Published on March 17, 2022

Colonoscopy scheduled on a calendar

A colonoscopy is an important tool used to screen for colorectal cancer, but some people are a little nervous at the prospect of getting one.

Planning for a Colonoscopy

To help ease your fears, learn how a colonoscopy can help save your life and what you can expect.

What is the purpose of a colonoscopy?

“During a colonoscopy, your provider will examine the inside of the entire colon and rectum. The purpose is to look for abnormal growths, ulcers and signs of potential cancer,” says Adrian Dyer, MD, a family medicine physician with Adventist Medical Group. “If you’ve already had cancer, your provider may perform a colonoscopy to look for new growths.”

Sometimes, providers also perform colonoscopies to investigate certain medical symptoms, such as:

  • Abdominal pain
  • Changes in bowel movements
  • Rectal bleeding
  • Unexplained weight loss

How often should I get a colonoscopy?

The American Cancer Society recommends that healthy people at average risk start getting screening colonoscopies at age 45. If your first screening colonoscopy is normal then most people are counseled to have a repeat colonoscopy every 10 years to check for new growths.

If you’re at greater risk for colon cancer, your provider might recommend that you get your first colonoscopy at an earlier age and repeat the screening more frequently. You may be at increased risk if you have ulcerative colitis, Crohn’s disease or a personal or family history of colorectal cancer. There are newer stool-based tests and CT scans that can be used as another screening method, but colonoscopies remain the gold standard for finding and detecting cancer early.

How to prepare for a colonoscopy

Before your colonoscopy, the provider will give you written instructions for bowel prep. This process cleans your bowel so that no stool remains, and the provider can clearly see the lining of your intestine.

Typically, you’ll follow a clear liquid diet for at least one day before the colonoscopy. Some examples of clear liquids are:

  • Bouillon or broth
  • Gelatin
  • Plain coffee or tea
  • Sports drinks
  • Light-colored fruit juice, such as apple or white grape juice
  • Water

Avoid all red, blue and purple drinks as well as gelatins.

The day before your procedure, your provider may prescribe a special laxative - a pill, liquid, or powder that you mix and drink with large amounts of water. Some doctors may also prescribe an enema to flush out the colon.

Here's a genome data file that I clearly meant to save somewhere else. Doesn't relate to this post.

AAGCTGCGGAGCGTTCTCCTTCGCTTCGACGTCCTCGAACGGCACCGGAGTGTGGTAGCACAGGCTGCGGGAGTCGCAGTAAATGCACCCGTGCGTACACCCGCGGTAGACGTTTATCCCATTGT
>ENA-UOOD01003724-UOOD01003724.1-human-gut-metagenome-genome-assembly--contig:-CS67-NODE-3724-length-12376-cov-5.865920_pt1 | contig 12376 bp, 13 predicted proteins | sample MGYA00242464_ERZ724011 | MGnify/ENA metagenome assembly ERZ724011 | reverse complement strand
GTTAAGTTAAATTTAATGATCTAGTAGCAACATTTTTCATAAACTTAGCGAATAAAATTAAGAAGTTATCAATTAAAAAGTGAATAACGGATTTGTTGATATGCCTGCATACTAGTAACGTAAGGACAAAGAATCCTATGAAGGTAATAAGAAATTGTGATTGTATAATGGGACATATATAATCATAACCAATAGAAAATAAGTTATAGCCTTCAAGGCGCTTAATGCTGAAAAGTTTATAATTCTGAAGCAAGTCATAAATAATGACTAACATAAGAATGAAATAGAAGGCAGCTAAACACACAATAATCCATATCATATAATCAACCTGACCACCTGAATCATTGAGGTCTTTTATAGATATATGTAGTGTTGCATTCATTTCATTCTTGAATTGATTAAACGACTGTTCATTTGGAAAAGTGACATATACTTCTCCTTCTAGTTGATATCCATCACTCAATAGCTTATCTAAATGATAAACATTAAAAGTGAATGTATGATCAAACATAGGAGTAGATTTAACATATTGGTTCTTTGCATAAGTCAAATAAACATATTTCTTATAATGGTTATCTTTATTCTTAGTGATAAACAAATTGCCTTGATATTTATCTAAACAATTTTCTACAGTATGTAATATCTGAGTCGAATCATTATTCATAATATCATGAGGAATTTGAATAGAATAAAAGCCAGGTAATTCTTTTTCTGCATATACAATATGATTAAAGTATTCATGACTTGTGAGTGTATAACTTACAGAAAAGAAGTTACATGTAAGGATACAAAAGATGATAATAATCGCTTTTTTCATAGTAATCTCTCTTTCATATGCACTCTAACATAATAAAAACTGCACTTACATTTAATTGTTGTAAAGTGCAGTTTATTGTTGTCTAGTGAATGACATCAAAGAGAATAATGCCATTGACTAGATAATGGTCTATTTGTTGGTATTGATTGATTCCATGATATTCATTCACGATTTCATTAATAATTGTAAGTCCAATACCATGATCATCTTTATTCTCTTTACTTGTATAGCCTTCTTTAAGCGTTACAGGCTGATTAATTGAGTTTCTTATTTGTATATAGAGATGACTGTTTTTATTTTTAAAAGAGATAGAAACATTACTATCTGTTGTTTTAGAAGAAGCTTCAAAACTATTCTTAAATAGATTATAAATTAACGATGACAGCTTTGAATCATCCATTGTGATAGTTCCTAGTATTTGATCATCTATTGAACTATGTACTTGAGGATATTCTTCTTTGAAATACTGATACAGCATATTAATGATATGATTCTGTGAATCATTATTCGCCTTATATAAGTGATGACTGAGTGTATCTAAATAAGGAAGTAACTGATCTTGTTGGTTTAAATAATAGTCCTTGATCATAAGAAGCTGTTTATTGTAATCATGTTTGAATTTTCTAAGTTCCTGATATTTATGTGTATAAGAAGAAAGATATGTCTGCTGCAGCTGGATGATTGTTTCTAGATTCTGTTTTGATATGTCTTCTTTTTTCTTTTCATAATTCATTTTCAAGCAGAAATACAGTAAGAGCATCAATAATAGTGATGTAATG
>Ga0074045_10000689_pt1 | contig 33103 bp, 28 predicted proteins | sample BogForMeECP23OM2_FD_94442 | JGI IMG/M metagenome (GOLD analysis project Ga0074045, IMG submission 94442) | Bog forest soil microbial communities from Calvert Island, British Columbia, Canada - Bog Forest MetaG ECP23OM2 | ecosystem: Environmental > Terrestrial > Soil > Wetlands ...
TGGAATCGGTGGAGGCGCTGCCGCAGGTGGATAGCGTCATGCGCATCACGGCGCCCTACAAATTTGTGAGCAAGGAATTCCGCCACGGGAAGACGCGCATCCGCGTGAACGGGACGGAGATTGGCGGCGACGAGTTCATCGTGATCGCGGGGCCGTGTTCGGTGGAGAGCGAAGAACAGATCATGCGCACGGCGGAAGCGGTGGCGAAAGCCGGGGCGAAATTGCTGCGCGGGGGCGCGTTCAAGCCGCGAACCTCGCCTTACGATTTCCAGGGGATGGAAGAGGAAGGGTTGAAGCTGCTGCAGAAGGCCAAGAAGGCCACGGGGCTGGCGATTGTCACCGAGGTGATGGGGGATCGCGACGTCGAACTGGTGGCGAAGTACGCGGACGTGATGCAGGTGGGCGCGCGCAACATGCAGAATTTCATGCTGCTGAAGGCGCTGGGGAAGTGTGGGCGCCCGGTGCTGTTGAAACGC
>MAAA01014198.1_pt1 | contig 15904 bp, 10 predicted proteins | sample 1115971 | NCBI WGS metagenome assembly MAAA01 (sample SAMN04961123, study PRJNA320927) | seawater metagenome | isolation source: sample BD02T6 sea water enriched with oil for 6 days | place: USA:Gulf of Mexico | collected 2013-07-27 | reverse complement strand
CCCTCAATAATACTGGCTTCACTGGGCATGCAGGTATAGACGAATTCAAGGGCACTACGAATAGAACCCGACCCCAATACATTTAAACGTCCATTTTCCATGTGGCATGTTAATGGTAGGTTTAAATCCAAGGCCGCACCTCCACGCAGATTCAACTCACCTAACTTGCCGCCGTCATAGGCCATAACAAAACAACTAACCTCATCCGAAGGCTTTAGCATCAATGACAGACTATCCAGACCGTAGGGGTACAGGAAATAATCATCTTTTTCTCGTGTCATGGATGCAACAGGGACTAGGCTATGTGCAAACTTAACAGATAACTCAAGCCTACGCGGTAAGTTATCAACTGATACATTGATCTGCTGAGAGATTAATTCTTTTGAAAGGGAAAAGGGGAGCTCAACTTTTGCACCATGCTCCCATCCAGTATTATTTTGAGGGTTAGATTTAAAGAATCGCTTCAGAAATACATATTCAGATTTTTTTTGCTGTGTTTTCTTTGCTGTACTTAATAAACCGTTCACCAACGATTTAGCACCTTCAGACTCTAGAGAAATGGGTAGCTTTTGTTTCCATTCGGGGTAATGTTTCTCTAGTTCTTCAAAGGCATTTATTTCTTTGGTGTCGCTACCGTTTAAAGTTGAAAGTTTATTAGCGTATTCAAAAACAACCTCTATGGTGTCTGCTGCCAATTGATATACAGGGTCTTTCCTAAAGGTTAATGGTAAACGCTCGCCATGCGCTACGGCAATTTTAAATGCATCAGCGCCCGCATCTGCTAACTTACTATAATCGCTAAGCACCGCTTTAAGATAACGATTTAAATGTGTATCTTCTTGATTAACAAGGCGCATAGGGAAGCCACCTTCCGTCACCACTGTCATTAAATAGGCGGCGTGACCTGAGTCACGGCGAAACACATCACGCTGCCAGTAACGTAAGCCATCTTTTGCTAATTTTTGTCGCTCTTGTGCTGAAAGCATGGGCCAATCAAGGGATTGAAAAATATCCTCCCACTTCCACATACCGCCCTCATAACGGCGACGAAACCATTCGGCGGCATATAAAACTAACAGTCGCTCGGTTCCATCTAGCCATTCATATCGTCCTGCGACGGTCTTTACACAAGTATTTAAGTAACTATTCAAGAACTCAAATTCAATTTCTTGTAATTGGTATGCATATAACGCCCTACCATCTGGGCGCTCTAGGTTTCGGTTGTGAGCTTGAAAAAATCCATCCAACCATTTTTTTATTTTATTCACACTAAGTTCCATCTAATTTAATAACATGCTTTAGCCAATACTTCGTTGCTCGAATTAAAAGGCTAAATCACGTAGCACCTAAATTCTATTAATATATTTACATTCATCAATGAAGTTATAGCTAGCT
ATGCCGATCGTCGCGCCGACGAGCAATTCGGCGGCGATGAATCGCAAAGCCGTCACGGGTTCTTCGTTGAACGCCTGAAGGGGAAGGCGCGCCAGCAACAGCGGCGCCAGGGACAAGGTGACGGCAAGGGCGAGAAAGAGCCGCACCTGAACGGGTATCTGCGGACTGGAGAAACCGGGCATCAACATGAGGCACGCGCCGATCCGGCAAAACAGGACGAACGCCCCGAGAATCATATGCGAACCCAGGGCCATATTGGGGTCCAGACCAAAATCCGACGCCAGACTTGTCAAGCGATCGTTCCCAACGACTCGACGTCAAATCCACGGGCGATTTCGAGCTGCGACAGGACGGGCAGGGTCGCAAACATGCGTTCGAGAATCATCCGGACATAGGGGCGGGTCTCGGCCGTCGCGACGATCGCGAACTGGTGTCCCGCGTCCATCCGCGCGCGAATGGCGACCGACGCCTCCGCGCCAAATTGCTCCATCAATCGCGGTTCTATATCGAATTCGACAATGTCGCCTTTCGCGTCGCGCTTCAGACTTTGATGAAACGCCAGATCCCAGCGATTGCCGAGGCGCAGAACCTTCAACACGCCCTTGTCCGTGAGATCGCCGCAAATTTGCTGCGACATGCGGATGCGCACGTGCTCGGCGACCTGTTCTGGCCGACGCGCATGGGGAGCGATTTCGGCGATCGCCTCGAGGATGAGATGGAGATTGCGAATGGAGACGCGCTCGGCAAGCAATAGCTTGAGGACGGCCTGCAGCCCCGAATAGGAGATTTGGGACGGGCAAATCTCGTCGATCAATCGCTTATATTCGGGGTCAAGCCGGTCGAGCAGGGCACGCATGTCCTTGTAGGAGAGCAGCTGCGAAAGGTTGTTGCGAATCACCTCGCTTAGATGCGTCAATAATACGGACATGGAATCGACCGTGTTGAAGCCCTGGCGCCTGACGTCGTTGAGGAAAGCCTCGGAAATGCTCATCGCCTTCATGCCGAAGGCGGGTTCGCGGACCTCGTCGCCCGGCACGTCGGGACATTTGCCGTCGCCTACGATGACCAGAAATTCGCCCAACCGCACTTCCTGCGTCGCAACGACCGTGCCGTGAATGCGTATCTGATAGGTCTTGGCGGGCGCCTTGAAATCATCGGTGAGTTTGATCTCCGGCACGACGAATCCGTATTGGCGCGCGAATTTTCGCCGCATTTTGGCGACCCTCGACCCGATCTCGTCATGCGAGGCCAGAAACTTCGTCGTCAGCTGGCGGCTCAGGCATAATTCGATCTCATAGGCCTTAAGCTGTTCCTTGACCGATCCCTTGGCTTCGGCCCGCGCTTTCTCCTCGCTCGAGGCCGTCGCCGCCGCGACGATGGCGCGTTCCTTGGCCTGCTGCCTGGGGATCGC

Can I continue taking my medications?

Carefully follow your provider’s instructions about your current medications. You may need to stop taking aspirin, ibuprofen, naproxen or other blood-thinning medications for several days before the test. You may also need to stop taking iron pills which cause dark stools and make it difficult for the provider to see inside your colon.

Where will my colonoscopy take place? And how long will it last?

Your procedure most likely will take place at an outpatient center. In some cases, you may have to visit a hospital, but the procedure will still be done as an outpatient. Oftentimes the colonoscopy takes only 30 to 60 minutes, but you’ll be there a little longer as the nurses care for you before and after the procedure.

What happens during the colonoscopy?

First, your providers will give you a light sedative, anesthesia or pain medication. You won’t be aware of what’s happening during the procedure, and you won’t feel pain. They will monitor your vital signs to keep you comfortable.

To perform your colonoscopy, the provider uses a flexible tube used to detect polyps that may be easily removed during the procedure and sent to a lab to check for cancer.

“It’s not unusual to find polyps in the colon. In some cases, they’re harmless,” says Dr. Dyer. “However, since colon cancer often begins as a polyp, we remove the polyps before they have a chance to become cancerous. If we see abnormal tissue, the sample is sent to be examined for cancerous signs under a microscope.”

What you can expect after the colonoscopy

After your colonoscopy, you’ll probably stay at the hospital or procedure center for an hour or two. During that time:

  • Your nurses will monitor you as the anesthesia wears off.
  • Initially, you may experience minor cramping in your abdomen and pass gas. Some people may also feel a little bloated which is normal.
  • When you’re awake, your provider may explain what was found during your procedure or discuss it in clinic afterwards.

Before you go home, the nurses will give you instructions about how to care for yourself, which include:

  • Drink lots of liquids and eat light, nutritious foods for the rest of the day.
  • For safety’s sake, no driving for 24 hours after the procedure. It takes time for the sedatives and anesthesia to wear off completely. Make sure to designate someone to drive you home.
  • Do not plan to work or make important legal decisions the rest of the day.

If the provider removed polyps or abnormal tissue, you’ll get a follow-up call within the next week or so to discuss biopsy results.

Many people say their colonoscopy was not nearly as uncomfortable as they had initially feared. Additionally, they have some peace of mind knowing that they’ve done what they can to check for colon cancer. Talk to your primary care physician about your risk and about when colorectal cancer screening is right for you. If you don’t have doctor, Adventist Medical Group can help.

To learn your risk for colorectal cancer, take our free online risk assessment.

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